Published online by Cambridge University Press: 27 July 2017
The trial and execution of Louis XVI served as a founding act of French republican democracy. It was also a scene of irregular justice: no legal warrants or procedural precedents existed for bringing a king to justice before the law. This essay describes how Jacobins crafted a new language of popular agency to overcome that obstacle—the language of redemptive violence. Although redemptive violence had roots in prerevolutionary notions of penal justice and social cohesion, its philosophical ambitions were revolutionary and modern. Analyzing that language illuminates how republican democracy weaponized a distinctive ideology of extralegal violence at its origins. It also helps explain redemptive violence's enduring appeal during and after the French Revolution.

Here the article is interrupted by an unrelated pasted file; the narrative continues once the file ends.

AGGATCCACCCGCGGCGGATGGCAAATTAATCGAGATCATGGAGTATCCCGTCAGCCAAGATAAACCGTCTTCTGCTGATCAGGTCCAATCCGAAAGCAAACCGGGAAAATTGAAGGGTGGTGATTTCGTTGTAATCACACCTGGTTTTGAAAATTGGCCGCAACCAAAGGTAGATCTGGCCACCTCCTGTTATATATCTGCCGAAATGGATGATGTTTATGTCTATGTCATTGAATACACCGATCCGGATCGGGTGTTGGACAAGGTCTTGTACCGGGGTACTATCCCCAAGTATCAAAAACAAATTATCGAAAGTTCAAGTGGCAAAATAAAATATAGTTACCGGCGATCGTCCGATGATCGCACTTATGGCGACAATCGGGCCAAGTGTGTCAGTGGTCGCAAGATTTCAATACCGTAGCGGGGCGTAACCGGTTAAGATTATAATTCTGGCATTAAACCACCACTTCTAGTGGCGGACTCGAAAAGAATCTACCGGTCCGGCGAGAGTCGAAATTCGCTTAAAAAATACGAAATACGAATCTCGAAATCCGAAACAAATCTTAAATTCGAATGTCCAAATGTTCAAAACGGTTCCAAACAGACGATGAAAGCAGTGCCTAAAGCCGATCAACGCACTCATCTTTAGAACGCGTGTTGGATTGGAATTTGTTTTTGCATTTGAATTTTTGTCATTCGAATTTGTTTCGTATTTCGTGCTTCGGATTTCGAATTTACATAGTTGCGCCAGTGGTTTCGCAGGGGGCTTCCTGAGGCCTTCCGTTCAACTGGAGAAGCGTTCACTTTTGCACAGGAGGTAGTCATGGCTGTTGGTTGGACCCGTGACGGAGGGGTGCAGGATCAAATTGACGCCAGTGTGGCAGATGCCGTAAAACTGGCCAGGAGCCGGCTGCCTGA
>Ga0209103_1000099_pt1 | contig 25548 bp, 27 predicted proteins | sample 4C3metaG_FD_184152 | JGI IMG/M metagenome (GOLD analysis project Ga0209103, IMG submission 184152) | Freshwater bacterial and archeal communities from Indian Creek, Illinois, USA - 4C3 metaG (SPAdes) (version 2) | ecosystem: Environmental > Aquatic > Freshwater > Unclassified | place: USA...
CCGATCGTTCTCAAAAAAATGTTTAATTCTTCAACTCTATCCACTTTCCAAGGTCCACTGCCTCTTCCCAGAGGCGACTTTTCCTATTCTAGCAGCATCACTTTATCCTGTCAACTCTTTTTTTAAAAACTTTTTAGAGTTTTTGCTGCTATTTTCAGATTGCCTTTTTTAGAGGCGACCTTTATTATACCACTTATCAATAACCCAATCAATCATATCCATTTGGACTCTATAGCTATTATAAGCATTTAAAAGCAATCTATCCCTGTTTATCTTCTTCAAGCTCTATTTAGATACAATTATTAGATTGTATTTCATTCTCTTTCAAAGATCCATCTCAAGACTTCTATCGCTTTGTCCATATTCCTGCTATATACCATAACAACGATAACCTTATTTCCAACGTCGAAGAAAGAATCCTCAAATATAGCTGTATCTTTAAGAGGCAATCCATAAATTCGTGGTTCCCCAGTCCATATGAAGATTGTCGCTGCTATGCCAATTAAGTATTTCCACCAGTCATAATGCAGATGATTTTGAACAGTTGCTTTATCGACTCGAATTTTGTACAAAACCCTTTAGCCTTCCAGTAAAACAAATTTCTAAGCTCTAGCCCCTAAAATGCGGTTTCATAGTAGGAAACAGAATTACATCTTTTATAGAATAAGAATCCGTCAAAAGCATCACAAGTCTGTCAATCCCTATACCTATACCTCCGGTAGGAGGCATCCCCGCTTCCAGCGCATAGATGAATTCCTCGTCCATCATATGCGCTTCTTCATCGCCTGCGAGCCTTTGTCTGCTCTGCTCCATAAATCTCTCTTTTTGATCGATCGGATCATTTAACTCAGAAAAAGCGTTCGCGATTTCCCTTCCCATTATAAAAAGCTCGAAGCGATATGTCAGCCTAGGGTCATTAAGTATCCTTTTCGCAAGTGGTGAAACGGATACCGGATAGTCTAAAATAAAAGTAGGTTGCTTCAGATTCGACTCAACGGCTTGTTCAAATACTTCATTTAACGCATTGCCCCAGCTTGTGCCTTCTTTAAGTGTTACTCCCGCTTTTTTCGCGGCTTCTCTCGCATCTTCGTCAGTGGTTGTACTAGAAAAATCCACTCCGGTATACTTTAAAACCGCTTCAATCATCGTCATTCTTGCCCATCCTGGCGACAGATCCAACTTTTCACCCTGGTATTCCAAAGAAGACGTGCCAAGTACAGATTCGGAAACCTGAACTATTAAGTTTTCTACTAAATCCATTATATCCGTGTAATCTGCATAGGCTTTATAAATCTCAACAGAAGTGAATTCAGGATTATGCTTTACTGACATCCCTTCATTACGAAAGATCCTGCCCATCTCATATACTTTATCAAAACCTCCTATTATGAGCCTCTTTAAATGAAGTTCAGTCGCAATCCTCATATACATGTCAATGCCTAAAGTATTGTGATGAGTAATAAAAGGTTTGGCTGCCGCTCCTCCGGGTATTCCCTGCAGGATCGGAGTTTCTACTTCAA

I would like to thank the following: Carlo Accetti, Nolan Bennett, Lisa Disch, Jason Frank, Jill Frank, Paul Friedland, Murad Idris, Colin Kielty, Isaac Kramnick, Vijay Phulwani, Ed Quish, Aziz Rana, Camille Robcis, and Enzo Traverso. Thanks also to the participants of the political theory workshop at University of Virginia, three anonymous reviewers, and the editors of APSR for helpful feedback.